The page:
By now, you have probably seen the striking visual that illustrates a startling reduction in air pollution over China. After the government imposed stay-at-home restrictions to prevent the spread of COVID-19, NO2 measurements dropped substantially. In addition, measurements indicate significant reductions in other pollutants across the country, including PM2.5. An analysis conducted by Stanford Professor Marshall Burke indicated that the reductions in PM2.5 experienced in China has probably saved the lives of 4,000 children under 5 and 73,000 adults over 70.

China is not the only country recording notable reductions in air pollution levels during the pandemic. Reductions in Italy have been similarly startling. Since the country enacted stay-at-home orders, NO2 levels in northern Italy have fallen by about 40% and the waters in Venice have become beautifully clear.

In the United States, San Francisco is one of the cities monitoring significant changes in pollution levels. The EPA recently confirmed a year-to-year drop of over 30% in pollution levels since the city’s shelter-in-place order. Perhaps more shocking is the 50% drop in NO2 recorded just one week after the order was implemented.

Similar declines in pollutants caused by vehicle emissions have been detected in major cities across the U.S. including Seattle, Los Angeles, Chicago, Atlanta, and New York.

More Environmental Benefits of Remote Work from Fewer Commutes

In addition to reductions in NO2 and PM2.5, other air pollutant measurements have shown marked reductions during the pandemic. Carbon dioxide (CO2) levels have fallen 25% across China and 16%in San Francisco. Researchers at Columbia University measured a 50% reduction in carbon monoxide (CO) emissions in New York City.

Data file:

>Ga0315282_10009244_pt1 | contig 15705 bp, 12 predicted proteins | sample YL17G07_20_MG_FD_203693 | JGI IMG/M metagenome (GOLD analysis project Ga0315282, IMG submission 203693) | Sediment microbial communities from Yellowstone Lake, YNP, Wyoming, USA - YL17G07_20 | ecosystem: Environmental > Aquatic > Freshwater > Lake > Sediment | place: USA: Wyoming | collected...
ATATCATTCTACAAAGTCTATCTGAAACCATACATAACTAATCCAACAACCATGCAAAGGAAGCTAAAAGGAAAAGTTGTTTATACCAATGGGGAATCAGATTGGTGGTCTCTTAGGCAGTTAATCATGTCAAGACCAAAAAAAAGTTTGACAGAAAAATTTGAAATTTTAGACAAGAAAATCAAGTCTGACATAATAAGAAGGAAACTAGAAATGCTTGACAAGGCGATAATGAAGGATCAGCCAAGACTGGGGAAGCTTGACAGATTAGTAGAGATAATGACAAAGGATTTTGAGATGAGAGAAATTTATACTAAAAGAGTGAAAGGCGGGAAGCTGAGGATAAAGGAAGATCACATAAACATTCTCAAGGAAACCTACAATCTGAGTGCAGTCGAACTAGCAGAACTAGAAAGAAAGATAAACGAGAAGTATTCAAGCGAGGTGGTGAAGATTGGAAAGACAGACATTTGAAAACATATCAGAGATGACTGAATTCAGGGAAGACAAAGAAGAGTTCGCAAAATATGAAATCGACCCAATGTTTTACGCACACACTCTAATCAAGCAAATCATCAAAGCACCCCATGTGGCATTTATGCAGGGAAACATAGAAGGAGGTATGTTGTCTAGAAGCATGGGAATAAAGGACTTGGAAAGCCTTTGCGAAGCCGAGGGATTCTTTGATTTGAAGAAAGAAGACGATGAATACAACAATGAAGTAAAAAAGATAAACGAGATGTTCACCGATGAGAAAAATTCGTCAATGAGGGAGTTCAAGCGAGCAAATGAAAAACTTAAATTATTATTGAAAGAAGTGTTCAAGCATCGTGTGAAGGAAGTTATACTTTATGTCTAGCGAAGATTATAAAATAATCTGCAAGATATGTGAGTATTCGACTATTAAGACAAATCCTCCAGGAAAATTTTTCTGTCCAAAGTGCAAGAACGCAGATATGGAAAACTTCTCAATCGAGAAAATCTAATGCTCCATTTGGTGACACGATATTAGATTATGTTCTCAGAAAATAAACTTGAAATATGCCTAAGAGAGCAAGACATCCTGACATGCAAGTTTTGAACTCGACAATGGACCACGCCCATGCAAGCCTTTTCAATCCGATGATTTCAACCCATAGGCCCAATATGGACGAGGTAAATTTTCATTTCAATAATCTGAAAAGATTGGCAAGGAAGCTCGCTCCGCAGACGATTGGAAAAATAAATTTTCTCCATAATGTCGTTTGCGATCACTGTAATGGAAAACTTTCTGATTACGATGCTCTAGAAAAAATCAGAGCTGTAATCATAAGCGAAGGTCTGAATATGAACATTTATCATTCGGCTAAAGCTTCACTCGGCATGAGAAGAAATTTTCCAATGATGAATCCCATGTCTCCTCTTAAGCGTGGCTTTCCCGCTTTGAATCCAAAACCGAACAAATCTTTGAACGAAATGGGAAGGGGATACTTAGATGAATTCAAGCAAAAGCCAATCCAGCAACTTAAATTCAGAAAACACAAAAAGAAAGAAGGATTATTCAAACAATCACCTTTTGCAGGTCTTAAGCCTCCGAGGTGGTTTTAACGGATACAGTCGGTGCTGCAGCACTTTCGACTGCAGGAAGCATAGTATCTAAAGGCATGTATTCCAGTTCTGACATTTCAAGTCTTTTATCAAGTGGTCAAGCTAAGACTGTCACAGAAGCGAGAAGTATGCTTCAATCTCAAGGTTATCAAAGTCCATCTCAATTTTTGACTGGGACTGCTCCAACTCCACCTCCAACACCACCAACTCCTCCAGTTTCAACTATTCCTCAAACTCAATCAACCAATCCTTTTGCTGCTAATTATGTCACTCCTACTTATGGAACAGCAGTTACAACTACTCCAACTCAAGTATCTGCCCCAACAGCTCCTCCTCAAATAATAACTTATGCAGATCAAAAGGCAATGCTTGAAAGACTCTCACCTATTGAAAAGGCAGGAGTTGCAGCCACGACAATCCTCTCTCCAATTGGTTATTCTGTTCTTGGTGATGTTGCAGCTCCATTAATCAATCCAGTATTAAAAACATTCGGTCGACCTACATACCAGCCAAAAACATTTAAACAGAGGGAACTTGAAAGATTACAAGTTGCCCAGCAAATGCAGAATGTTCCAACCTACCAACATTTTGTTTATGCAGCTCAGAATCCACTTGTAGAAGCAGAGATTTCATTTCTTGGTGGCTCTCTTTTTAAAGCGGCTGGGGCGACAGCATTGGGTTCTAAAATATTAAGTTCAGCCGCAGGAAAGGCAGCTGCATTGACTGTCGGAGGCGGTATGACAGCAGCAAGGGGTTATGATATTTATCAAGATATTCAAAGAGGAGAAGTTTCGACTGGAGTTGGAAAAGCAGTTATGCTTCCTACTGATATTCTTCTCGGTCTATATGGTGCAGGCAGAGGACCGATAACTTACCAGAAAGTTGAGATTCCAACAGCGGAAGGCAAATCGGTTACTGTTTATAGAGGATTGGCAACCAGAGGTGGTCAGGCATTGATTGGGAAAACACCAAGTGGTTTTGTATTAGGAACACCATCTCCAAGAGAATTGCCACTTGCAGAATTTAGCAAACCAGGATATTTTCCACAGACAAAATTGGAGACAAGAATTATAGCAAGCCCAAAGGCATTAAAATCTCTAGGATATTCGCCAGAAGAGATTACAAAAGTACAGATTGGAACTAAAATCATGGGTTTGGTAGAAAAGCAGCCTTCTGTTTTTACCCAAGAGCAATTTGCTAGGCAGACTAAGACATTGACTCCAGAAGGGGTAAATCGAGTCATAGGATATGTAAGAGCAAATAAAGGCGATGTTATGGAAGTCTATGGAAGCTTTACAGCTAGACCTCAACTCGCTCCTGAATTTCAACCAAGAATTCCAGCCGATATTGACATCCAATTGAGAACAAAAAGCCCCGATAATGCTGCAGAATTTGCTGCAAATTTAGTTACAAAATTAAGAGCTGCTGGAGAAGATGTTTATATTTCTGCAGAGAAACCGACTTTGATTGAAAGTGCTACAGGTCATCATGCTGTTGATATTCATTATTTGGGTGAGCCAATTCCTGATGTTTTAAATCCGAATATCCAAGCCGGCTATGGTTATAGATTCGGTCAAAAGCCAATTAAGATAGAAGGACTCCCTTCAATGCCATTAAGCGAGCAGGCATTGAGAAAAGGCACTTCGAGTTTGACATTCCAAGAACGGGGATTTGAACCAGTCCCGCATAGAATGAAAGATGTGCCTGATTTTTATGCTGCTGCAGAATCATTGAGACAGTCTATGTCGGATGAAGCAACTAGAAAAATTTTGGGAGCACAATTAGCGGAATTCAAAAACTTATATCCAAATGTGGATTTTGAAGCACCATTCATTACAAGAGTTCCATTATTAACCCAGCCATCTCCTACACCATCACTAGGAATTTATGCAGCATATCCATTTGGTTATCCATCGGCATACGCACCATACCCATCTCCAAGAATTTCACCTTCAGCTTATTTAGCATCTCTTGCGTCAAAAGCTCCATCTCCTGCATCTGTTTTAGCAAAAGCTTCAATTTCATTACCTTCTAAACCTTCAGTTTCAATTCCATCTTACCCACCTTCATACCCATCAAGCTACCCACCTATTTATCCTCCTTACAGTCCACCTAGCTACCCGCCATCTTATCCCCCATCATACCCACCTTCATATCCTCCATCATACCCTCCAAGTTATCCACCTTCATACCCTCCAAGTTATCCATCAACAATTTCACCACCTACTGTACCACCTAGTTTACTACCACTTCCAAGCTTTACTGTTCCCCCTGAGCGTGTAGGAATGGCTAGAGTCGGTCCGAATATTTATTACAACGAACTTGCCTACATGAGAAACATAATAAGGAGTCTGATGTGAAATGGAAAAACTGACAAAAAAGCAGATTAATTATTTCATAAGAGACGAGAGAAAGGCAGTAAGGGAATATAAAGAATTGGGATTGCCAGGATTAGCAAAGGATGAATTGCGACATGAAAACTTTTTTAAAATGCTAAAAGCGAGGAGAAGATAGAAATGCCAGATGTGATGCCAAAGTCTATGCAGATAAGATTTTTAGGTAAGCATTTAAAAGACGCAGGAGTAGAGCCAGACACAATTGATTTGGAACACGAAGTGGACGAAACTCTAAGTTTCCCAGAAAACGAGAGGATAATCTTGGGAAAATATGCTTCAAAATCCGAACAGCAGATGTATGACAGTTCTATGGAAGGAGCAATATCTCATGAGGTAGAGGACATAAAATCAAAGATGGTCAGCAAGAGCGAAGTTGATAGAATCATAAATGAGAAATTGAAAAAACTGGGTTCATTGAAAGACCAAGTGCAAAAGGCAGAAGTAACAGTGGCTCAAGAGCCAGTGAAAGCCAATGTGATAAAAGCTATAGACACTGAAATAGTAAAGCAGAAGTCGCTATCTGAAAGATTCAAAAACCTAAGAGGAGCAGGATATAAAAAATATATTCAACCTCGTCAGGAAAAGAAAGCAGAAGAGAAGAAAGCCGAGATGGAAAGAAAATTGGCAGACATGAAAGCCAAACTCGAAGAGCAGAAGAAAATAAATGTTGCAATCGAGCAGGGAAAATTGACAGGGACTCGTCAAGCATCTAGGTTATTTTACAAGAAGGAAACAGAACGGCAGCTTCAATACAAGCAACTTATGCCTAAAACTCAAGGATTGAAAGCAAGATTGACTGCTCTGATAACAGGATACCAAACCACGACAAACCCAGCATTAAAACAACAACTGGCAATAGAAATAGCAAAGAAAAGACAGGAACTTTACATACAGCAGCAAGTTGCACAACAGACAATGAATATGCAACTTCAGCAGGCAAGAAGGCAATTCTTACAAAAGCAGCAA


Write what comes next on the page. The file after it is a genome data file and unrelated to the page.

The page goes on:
Other Considerations

It is too soon to make any real conclusions about the long-term benefits of remote work on our environment. However, research shows that staying at home may have negative impacts. The reductions in pollution have come with considerable economic hardship and are currently unsustainable. Once the results are in, the legacy of Earth Day 2020 will include evidence-based conclusions regarding the environmental benefits of remote work. This may foreshadow a societal shift to remote work for long-term, measurable impacts on air pollution levels worldwide.

Additional Environmental Benefits of Remote Work to Explore

In addition to the expected benefits of reduced traffic congestion, gas and oil consumption, and air pollution as a result of telecommuting, there are several other potential environmental benefits to working at home.

Energy Consumption

The jury is out on whether energy usage will decrease due to remote work. This is because offices tend to have more energy-efficient heating and cooling systems than homes. So, while offices won’t use as much energy, home energy usage may offset any benefits achieved. An earlier study conducted by Sun Microsystems also found that their office equipment energy consumption rate was twice that of home office equipment which is another factor to consider.

Actual results will indicate a variety of factors that we can now begin to understand. These new understandings will shape our remote work policies to maximize environmental benefits. A look at the initial data from China indicates that offsetting energy may indeed be present. Especially if heating or cooling of individual homes is required. So, we know that geographic location will play an important part in that equation along with access to energy-efficient equipment.